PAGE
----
- The New Haven Museum
and the Friends of Grove Street Cemetery
the public to take part in a special participatory concert of the compositions of Daniel Read, "with the audience seated in the manner of a late 18th
singing school, in four sections around an open square—tenor, treble,
alto, and bass—facing the singing master," at 4 p.m. Sept. 21 according to a release.
The free event will be held at
the museum, and will be followed by a reception, the release said. The New Haven Museum at 114 Whitney Ave.
"According to records, though Daniel Read earned a living as a comb-maker and the proprietor of 'Read’s Cheap Store' back in late 1700s New Haven, his true claim to fame was his prolific career in musical composition and choral instruction. In fact, Read was one of the best known, most widely published American choral composers of his day," the release said.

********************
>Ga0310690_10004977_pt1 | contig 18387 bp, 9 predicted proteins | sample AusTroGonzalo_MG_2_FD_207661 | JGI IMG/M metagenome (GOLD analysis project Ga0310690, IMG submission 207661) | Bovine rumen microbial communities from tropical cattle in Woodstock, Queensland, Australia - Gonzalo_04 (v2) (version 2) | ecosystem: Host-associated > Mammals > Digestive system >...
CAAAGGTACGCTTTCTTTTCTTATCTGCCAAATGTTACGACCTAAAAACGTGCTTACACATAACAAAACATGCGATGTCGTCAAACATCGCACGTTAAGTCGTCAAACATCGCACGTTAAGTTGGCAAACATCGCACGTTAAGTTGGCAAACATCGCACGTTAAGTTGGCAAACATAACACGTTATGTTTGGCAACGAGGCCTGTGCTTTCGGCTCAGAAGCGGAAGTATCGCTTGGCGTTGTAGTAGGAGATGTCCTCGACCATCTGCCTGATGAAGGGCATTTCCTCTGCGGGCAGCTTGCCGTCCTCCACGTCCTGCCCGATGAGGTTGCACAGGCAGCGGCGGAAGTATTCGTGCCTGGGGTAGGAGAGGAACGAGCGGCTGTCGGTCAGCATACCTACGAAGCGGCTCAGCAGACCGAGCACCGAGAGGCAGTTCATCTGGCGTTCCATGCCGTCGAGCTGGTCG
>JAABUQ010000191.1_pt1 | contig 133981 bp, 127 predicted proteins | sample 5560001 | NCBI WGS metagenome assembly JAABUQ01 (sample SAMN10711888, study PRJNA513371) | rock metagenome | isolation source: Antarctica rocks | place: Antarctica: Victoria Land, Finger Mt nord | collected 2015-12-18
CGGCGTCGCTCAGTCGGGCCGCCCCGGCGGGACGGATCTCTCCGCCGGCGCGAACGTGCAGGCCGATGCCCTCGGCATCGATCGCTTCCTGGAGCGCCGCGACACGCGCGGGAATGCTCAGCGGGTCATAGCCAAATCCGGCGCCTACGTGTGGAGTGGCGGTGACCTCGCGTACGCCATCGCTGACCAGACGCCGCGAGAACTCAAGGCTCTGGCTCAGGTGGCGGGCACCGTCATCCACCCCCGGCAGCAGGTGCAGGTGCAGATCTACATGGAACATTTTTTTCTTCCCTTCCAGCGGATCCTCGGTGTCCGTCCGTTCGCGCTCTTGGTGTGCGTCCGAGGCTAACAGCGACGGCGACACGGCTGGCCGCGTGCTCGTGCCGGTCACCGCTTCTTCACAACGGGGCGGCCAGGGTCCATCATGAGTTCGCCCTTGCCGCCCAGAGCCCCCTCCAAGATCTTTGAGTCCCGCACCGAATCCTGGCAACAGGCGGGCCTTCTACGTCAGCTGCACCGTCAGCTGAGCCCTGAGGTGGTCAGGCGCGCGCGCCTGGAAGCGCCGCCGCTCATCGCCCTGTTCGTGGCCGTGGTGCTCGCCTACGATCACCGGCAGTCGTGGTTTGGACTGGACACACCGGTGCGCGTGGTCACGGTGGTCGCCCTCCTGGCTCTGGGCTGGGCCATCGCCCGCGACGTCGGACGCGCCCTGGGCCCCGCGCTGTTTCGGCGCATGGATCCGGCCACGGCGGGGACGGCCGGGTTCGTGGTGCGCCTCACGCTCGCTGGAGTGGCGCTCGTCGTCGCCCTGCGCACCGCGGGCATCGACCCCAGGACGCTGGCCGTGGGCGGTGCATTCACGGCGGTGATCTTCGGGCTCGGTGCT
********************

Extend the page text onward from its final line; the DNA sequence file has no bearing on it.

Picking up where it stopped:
"The participatory 'singing school' will be accompanied by members of the Yale-New Haven Regular Singing and
conducted by Yale University Professor of Music Ian Quinn, with assistance by John Gambell, Yale University printer and participant in the Yale-New Haven Regular Singing," the release said.
"Quinn will give a brief overview of the practice of group a cappella
singing in Read’s time, and conduct a demonstration lesson in the
fundamentals of shape-note singing using several of Read’s most
important compositions. Copies will be provided for the audience. The
lyrics for most of the tunes to be performed were drawn from the work of
the English poet and non-conformist hymn writer Isaac Watts
(1674-1748). While the lyrics are paraphrased from Bible verses, and
reflect Watts’s Christian spirituality, the songs were essentially
the popular music of their day, sung in the singing schools and local
“singings” in addition to their use in Protestant churches."
Labels: Friends of Grove Street Cemetery, music, New Haven Museum